game of thrones swords

“You know nothing”– 7 things Game of Thrones can teach us about learning

Winter is here. The long dark wait for the next season of Game of Thrones has begun. This break from the action allows me time to ponder a question that I’ve been asking myself for a while now. What exactly makes it one of the most popular TV shows in the world?

The Game of Thrones Season 7 finale set another ratings high with 16.5 million viewers of the live airing alone, and this insane popularity shows no sign of abating. George R.R. Martin’s best-selling book series, ably brought to life by HBO, has been compelling enough to capture the hearts and minds of people around the world. In the digital age, it may just be the most streamed and downloaded TV series of them all. Not bad for a fantasy epic set in a magical medieval kingdom.

But what have dragons and drama got to do with elearning? How might we take the elements that make it such a phenomenon and use them to make learning that’s just as popularly consumed? After all, using pop culture in learning can have tangible benefits.

In honour of the seventh season in the Seven Kingdoms, here are seven lessons we can take from the fictional world of Westeros to make our learning similarly captivating.

(Potential Game of Thrones spoilers ahead, reader discretion advised).

  1. Content connection

    The job of content creators is not that different to that of Varys, master of whispers. You need to include the most critical information, but you must also know how best to present it so that learners can connect with it and find it relatable. That’s what leads to changed behaviours.

    In my view, understanding why the subject matter is important to a company process, and the consequences of getting it wrong, are the grounding of good learning design and smooth course development.

    When creating the learning content itself, there’s something you absolutely need to know before you get started – and that’s the key metrics to be assessed to ensure the learning intervention has succeeded in changing behaviour.

    Never forget one thing: content is, and will always be, the ruler of the Learning Throne.

  2. Entertainment and engagement

    Content might be king, and yours may be the rightful ruler, but if you don’t present it in an engaging or entertaining way it can end up being like the most boring king of them all, Stannis (and look what happened to him).

    At the other end of the scale, take a look at Littlefinger ― he knows very well how far providing entertainment can get you in King’s Landing. And while we don’t approve of his methods, it’s still always beneficial to make your content more enticing and engaging.

  3. Character development and narrative

    Game of Thrones is full of characters we love. They’re the reason that we tune in at the same time week in week out, no small feat in peak TV’s age of on-demand binge-watching. We have to know what happens to them. Whether they’re “good” or “bad,” the characters have humanising qualities, making them relatable.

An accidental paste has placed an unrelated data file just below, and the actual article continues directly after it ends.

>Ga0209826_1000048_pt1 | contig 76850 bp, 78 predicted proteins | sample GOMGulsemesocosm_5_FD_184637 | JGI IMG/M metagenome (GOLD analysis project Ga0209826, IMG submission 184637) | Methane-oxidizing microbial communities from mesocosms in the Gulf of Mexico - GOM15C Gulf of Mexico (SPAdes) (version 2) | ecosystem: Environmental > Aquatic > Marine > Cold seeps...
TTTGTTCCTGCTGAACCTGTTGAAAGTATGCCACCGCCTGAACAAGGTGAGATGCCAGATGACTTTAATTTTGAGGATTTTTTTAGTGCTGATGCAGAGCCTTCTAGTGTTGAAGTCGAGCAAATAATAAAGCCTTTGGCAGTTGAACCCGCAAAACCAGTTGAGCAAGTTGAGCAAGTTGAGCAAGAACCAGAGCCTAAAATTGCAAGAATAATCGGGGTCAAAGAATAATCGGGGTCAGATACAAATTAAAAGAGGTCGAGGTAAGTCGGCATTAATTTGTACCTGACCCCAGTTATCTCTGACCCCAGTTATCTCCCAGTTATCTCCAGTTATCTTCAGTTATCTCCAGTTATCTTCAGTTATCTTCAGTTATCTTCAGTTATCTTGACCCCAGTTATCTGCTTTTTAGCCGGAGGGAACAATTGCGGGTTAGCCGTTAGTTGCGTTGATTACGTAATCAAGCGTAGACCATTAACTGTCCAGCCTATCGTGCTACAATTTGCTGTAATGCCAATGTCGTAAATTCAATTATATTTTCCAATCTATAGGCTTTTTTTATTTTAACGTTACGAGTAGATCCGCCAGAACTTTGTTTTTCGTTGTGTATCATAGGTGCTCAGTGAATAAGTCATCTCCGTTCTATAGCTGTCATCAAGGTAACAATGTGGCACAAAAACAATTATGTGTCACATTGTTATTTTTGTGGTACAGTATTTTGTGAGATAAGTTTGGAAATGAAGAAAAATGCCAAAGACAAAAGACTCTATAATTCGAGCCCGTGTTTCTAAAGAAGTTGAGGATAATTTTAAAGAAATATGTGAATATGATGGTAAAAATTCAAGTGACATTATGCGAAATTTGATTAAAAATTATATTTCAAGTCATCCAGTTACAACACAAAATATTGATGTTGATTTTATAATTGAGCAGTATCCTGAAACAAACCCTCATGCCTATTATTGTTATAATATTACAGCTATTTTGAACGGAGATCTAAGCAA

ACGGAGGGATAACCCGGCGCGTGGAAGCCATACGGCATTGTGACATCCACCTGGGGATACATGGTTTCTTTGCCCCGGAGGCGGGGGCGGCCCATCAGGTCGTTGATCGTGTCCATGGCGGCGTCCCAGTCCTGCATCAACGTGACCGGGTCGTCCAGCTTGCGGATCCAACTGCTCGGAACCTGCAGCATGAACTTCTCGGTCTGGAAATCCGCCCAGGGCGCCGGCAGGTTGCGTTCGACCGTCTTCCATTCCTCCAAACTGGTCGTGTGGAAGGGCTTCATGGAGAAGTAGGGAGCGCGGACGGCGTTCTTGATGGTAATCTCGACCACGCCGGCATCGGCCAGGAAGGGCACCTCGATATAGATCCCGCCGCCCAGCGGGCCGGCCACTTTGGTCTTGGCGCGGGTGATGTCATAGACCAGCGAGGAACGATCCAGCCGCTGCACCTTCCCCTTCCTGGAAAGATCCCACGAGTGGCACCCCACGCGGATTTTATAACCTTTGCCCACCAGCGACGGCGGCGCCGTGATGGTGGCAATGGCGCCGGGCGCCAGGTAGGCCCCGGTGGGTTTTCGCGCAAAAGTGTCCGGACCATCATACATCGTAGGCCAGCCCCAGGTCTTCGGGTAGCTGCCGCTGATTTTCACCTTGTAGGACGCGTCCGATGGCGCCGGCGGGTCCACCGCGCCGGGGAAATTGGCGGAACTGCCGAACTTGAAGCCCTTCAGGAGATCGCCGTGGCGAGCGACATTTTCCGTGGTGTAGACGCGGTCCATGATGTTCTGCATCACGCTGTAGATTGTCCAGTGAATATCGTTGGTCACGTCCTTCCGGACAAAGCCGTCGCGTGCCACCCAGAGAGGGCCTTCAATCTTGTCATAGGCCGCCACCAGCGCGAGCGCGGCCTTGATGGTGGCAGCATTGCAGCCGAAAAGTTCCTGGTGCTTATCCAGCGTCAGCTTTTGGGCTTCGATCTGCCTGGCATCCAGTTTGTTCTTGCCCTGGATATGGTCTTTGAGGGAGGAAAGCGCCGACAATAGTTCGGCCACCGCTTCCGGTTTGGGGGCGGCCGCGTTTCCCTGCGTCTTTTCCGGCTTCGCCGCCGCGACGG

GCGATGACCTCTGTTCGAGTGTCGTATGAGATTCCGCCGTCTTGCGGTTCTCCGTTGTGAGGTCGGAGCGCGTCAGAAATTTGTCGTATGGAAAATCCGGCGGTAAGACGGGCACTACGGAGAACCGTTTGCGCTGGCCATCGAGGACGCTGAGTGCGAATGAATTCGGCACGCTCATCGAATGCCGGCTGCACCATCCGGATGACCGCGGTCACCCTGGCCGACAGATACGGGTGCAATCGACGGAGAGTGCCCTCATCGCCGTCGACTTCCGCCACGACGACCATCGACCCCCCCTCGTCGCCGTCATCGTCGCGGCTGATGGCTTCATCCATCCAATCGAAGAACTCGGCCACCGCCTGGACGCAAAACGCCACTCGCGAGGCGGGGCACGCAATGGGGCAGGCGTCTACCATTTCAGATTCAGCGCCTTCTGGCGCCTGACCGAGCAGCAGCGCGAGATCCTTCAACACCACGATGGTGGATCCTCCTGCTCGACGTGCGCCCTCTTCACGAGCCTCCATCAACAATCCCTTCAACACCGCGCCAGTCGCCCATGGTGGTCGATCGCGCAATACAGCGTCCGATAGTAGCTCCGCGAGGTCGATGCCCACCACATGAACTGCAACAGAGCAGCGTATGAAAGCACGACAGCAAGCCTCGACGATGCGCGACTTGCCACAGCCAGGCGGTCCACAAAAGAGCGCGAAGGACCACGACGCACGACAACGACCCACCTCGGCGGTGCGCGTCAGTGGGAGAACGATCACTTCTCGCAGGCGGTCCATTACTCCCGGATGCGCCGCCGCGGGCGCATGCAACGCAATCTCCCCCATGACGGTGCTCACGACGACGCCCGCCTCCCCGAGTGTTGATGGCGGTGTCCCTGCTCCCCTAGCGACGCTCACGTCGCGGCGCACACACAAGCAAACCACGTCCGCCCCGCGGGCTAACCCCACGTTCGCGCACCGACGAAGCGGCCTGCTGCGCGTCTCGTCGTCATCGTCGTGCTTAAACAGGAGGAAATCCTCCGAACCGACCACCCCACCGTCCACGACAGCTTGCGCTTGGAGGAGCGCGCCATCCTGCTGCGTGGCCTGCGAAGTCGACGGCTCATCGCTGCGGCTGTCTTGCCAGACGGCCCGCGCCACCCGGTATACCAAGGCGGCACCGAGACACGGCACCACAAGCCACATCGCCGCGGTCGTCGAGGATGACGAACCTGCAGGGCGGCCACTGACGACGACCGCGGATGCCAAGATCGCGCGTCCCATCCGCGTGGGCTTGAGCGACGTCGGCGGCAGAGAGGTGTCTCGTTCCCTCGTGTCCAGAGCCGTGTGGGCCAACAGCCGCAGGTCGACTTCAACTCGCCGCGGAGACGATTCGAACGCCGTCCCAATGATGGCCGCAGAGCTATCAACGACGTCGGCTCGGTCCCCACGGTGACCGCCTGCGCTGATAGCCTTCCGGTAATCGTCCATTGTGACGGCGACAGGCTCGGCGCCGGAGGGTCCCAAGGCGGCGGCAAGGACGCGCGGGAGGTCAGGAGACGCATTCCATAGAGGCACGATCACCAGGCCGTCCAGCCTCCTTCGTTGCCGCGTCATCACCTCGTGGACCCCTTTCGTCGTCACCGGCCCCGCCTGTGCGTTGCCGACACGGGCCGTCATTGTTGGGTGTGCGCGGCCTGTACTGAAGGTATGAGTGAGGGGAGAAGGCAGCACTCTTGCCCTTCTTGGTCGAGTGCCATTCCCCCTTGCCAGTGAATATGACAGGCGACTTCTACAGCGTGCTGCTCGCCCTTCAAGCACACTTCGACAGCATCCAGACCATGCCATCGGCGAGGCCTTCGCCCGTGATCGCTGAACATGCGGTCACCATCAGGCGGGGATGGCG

Creating and using characters that are relatable for the learner and relevant to the learning is a key way to make your learning feel alive and keep your audience engaged. Couple this with a compelling narrative and you have a winning recipe that will keep learners progressing to the next “episode”, and coming back week in week out.

  4. Dragon fire

    Keeping a dragon or two around can also be quite useful. Just ask Daenerys Targaryen.

    In a learning context, by “dragon fire” we mean some kind of extra-powerful weapon or surprise in the learning intervention. Saffron’s, for example, is a deep understanding of the behavioural sciences.

  5. The importance of wit

    In the process of developing a course and running it on an LMS there are bound to be a few issues. More often than not, the key to overcoming those difficulties is being able to improvise quick workarounds. This quality is most embodied by fan favourite Tyrion.

    Tyrion uses his wit alone to make it in Kings Landing and beyond, avoiding fearsome knights, thugs, mercenaries, dragons, zombies, and (perhaps worse) relatives trying to murder him. This kind of resourcefulness, tenacity, and nimble thought will slay even the darkest days.

  6. Always keep your vows

    Remember Jon Snow? He would certainly tell you the importance of keeping vows. Sure, you might be tempted by wildlings or aspirations towards grandeur, but never forget your real mission and what your core values are. Always deliver what you promised to both your learners and the business.

    One of the easiest ways to anger a client or disengage learners is to compromise on what you’ve promised them, or to change the things that brought them to you. So don’t. Always improve your learning and add new features, but never betray what made it great in the first place.

  7. Always listen to your people

    Always listen to your audience, whether they’re clients or employees on a learning program.

    What could happen if you don’t? Well, you could end up universally hated like Joffrey, or with half of your followers abandoning you like Stannis. Or you could end up missing something vital, like Theon.

    Listen to what your clients and learners have to say in their feedback, implement those features and make the changes they ask for, and in general, try to engage in a fruitful feedback loop with your client base. That’s part of what being a ruler is all about.

So there we have it, seven insights from wondrous Westeros that will let you rise above the rest to claim the learning throne. Just remember these words that a wise man once (almost) uttered: “… a mind needs [elearning] as a sword needs a whetstone if it is to keep its edge.” Keep the principles we’ve mentioned in mind and you can’t fail to keep your learners keen.